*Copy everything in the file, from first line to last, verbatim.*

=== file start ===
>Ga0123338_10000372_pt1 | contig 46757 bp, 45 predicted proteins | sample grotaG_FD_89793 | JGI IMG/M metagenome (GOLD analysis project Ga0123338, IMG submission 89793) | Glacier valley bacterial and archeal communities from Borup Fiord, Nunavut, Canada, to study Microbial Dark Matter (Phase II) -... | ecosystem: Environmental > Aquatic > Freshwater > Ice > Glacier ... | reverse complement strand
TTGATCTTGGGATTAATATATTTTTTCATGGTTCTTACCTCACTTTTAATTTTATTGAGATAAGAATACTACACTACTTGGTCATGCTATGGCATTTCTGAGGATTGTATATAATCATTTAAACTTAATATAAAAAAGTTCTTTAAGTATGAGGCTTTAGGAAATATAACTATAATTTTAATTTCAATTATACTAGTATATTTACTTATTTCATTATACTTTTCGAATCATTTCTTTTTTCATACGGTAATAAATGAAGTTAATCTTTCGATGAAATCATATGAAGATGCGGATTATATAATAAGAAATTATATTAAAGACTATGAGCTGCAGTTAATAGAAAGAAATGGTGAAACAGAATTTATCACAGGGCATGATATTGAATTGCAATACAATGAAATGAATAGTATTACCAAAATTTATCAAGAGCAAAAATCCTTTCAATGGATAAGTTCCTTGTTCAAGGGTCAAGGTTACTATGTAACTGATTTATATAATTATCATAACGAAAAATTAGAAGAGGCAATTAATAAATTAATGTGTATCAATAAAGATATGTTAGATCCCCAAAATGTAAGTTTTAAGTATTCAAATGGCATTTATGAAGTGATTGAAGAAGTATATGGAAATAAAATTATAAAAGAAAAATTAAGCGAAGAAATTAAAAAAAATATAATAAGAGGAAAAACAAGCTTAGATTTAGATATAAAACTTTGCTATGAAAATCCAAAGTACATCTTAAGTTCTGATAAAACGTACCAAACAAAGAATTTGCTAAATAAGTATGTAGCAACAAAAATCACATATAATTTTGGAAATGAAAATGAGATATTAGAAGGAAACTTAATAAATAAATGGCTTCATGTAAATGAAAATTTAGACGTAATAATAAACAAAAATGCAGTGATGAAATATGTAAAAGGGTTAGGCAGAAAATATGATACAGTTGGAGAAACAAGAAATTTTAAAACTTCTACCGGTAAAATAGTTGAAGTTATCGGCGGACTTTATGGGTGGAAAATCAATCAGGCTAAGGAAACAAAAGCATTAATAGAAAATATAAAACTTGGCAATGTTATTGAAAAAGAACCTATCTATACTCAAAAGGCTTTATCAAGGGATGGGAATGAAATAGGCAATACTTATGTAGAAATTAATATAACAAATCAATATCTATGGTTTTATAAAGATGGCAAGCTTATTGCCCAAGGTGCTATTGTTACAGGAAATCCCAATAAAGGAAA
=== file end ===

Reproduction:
>Ga0123338_10000372_pt1 | contig 46757 bp, 45 predicted proteins | sample grotaG_FD_89793 | JGI IMG/M metagenome (GOLD analysis project Ga0123338, IMG submission 89793) | Glacier valley bacterial and archeal communities from Borup Fiord, Nunavut, Canada, to study Microbial Dark Matter (Phase II) -... | ecosystem: Environmental > Aquatic > Freshwater > Ice > Glacier ... | reverse complement strand
TTGATCTTGGGATTAATATATTTTTTCATGGTTCTTACCTCACTTTTAATTTTATTGAGATAAGAATACTACACTACTTGGTCATGCTATGGCATTTCTGAGGATTGTATATAATCATTTAAACTTAATATAAAAAAGTTCTTTAAGTATGAGGCTTTAGGAAATATAACTATAATTTTAATTTCAATTATACTAGTATATTTACTTATTTCATTATACTTTTCGAATCATTTCTTTTTTCATACGGTAATAAATGAAGTTAATCTTTCGATGAAATCATATGAAGATGCGGATTATATAATAAGAAATTATATTAAAGACTATGAGCTGCAGTTAATAGAAAGAAATGGTGAAACAGAATTTATCACAGGGCATGATATTGAATTGCAATACAATGAAATGAATAGTATTACCAAAATTTATCAAGAGCAAAAATCCTTTCAATGGATAAGTTCCTTGTTCAAGGGTCAAGGTTACTATGTAACTGATTTATATAATTATCATAACGAAAAATTAGAAGAGGCAATTAATAAATTAATGTGTATCAATAAAGATATGTTAGATCCCCAAAATGTAAGTTTTAAGTATTCAAATGGCATTTATGAAGTGATTGAAGAAGTATATGGAAATAAAATTATAAAAGAAAAATTAAGCGAAGAAATTAAAAAAAATATAATAAGAGGAAAAACAAGCTTAGATTTAGATATAAAACTTTGCTATGAAAATCCAAAGTACATCTTAAGTTCTGATAAAACGTACCAAACAAAGAATTTGCTAAATAAGTATGTAGCAACAAAAATCACATATAATTTTGGAAATGAAAATGAGATATTAGAAGGAAACTTAATAAATAAATGGCTTCATGTAAATGAAAATTTAGACGTAATAATAAACAAAAATGCAGTGATGAAATATGTAAAAGGGTTAGGCAGAAAATATGATACAGTTGGAGAAACAAGAAATTTTAAAACTTCTACCGGTAAAATAGTTGAAGTTATCGGCGGACTTTATGGGTGGAAAATCAATCAGGCTAAGGAAACAAAAGCATTAATAGAAAATATAAAACTTGGCAATGTTATTGAAAAAGAACCTATCTATACTCAAAAGGCTTTATCAAGGGATGGGAATGAAATAGGCAATACTTATGTAGAAATTAATATAACAAATCAATATCTATGGTTTTATAAAGATGGCAAGCTTATTGCCCAAGGTGCTATTGTTACAGGAAATCCCAATAAAGGAAA